DontUseDefaultIncludedProperties is the AD cmdlets parameter you need when you want to get AD objects fast without extra properties you do not need. For example, I have just used it in my script to locate the largest groups in our Active Directory. Let’s talk about how effective it really is and how it works under the covers.

First, of all, let me prove that it is indeed very efficient. Here’s the same Get-QADUser run 100 times with and without the parameter:

[PS] C:\>Measure-Command { for ($i=0;$i -lt 100;$i++) { $a = Get-QADUser -SamAccountName dsotnikov -DontUseDefaultIncludedProperties } }

Seconds : 3
Milliseconds : 951

[PS] C:\>Measure-Command { for ($i=0;$i -lt 100;$i++) { $a = Get-QADUser -SamAccountName dsotnikov } }

Seconds : 7
Milliseconds : 526

That’s twice as fast with the parameter than it is without it!

Why? Because DontUseDefaultIncludedProperties makes the cmdlet only retrieve 2 attributes: distinguishedName и objectClass, whereas the cmdlet without it will go get quite a few other properties.

You can easily see which attributes got retrieved by running:
$a = Get-QADUser -SamAccountName dsotnikov -DontUseDefaultIncludedProperties

The interesting thing is that the cmdlet is even smarter with subsequent use of the object. For most properties (to be specific, for all regular .NET properties of the object but not PowerShell dynamic NoteProperties), we will go and retrieve the property once you request it later on. E.g. this will actually work and give you the account description:

$a = Get-QADUser -SamAccountName dsotnikov -DontUseDefaultIncludedProperties

And this will retrieve a whole bunch of attributes:
Get-QADUser -SamAccountName dsotnikov -DontUseDefaultIncludedProperties | Format-List *

You can obviously keep using $a.Cache.AttributesInCache to check which ones we retrieve.

Pretty cool, isn’t it?

The only other thing I would note is the difference between:

Get-QADUser -SamAccountName dsotnikov -DontUseDefaultIncludedProperties


Get-QADUser dsotnikov -DontUseDefaultIncludedProperties

The former is way more efficient than the latter because the -SamAccountName parameter (or any other parameter besides the generic implied -Identity) lets us optimize the query specifically to search by that attribute rather than do the Ambiguous Name Resolution which we use otherwise. Be specific in your parameters and we will give you the fastest results!

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PowerShell Script Templates

Adding standard header with disclaimer, copyright, and so on to your scripts is very easy. If you would like to (or have to – because of your company’s policies) use a certain template for your scripts – just define is as a code snippet in PowerGUI Script Editor.

Once you do that, the template is just a click- (or Ctrl-I-) away:

header_snippet(Note that snippets are alphabetically sorted so using underscore to get your ahead of others is a valid trick.)

And then, once you select the snippet you would probably get something like:

header_addedHopefully, this will save you a few extra seconds a day wasted on meaningless copy/paste. 🙂

Detailed instructions on adding your code snippets can be found here.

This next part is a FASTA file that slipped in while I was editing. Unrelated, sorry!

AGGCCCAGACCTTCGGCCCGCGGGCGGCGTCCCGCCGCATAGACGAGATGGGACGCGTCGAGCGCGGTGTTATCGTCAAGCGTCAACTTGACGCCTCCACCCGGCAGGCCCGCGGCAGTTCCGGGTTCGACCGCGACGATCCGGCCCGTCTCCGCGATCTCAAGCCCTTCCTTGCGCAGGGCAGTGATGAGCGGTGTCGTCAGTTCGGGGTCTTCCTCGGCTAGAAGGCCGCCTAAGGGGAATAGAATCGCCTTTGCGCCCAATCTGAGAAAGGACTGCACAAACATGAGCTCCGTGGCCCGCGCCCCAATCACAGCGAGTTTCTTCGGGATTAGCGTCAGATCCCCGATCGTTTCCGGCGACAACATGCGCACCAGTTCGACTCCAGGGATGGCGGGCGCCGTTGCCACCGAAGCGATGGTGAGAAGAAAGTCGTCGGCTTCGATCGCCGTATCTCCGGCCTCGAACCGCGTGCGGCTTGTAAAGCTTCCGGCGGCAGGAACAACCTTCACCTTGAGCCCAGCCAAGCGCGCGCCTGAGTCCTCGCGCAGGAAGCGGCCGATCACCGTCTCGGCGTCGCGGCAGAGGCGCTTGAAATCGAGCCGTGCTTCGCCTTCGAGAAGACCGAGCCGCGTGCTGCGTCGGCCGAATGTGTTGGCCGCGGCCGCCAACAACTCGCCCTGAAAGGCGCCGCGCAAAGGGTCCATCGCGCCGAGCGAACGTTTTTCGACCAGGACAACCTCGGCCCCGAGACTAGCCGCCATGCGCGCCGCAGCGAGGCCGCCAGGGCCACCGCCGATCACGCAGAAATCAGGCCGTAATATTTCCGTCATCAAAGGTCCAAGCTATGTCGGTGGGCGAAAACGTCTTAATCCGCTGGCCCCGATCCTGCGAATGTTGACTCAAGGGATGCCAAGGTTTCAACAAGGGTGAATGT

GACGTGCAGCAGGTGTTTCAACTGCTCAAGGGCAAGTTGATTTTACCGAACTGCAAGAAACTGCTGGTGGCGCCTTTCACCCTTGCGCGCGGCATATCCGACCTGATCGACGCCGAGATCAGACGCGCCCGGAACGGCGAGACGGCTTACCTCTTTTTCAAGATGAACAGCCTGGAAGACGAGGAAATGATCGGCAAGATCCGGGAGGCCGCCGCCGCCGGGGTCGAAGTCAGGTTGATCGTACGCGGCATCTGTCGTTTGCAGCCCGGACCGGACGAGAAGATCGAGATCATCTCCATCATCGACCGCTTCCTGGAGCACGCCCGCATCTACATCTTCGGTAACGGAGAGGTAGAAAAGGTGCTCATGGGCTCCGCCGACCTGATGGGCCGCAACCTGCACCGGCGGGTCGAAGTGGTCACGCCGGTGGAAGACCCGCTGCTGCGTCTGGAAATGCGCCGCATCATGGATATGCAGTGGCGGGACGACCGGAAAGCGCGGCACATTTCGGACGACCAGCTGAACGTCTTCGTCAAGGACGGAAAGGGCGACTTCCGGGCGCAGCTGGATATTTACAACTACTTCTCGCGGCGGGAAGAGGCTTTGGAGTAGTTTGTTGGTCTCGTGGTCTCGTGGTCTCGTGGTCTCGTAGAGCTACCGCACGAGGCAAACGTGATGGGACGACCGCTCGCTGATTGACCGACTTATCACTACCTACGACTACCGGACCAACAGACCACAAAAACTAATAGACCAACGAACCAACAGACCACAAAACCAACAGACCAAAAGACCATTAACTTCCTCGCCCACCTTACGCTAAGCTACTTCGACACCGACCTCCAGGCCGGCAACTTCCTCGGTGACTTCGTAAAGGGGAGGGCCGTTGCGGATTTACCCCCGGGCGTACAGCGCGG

Add your code snippets to PowerGUI

Want to add your PowerShell code snippets to PowerGUI Script Editor?


It is actually as easy as adding your xml .snippet file to the C:\Program Files\PowerGUI\snippets folder.

You can create a new file manually or use any Visual Studio-compatible snippet editor. I am using Snipp Dogg which is a free open source project on codeplex. So my instructions below are using this tool but anything else would do.

1. Run the tool as Administrator (or it would not be able to save to Program Files if you are on Vista or later.)

2. You can see and study any of the snippet files shipped with PowerGUI:


3. Click the New button to create a new snippet and then paste your code into the central pane – in my example I start with advanced function code from PowerShell v2 example:


4. If you want your snippet to have placeholders for certain variable names, parameters, and so on, you need to replace each of them with $some_kind_of_id$. In addition to that you can put $selected$ in front of the one you want to become selected once the snippet is inserted.

In my example, I am making the function name and the variable name these snippet parameters (in snippet lingo “literals”) and make the function name selected by default:


5. Fill out other snippet parameters in the right-hand pane (Snipp Dogg does not have powershell as a language option – shame on them – so either change it in the xml file later on or just leave it as csharp – PowerGUI does not check this field):


6. Expand the Literals collection and click New to add a new literal (remember: we need to specify two):


7. Fill out and save (by clicking OK) both functionname and param:



8. Save the snippet to the C:\Program Files\PowerGUI\snippets folder (requires admin rights in Vista and later):


9. Start PowerGUI Script Editor and insert the snippet:



That’s it! Happy scripting! 😉

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Clearing PowerShell runspace before debugging

Another PowerGUI Script Editor option I would like to highlight – is the ability to clear the PowerShell runspace each time you start debugging a script:


Here’s the rule of thumb on picking the option you need:

Pick “Run all scripts in the same runspace” if you want the editor to behave like a PowerShell command line in which as you execute scripts and commands they leave the variables with their values assigned and available to whatever scripts you execute after that.

Pick “Reset PowerShell runspace each time debugging is started” if you want PowerGUI to completely clear PowerShell and (optionally) re-load your profile each time you start debugging. This basically emulates the situation when you start a new PowerShell window every time before executing a script – completely pristine environment with nothing left from whichever commands and scripts you executed before.

Use whatever model fits best and enjoy your scripting!

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The posts on this blog are provided “as is” with no warranties and confer no rights. The opinions expressed on this site are mine and mine alone, and do not necessarily represent those of my employer - WSO2 or anyone else for that matter. All trademarks acknowledged.

© 2007-2014 Dmitry Sotnikov

January 2023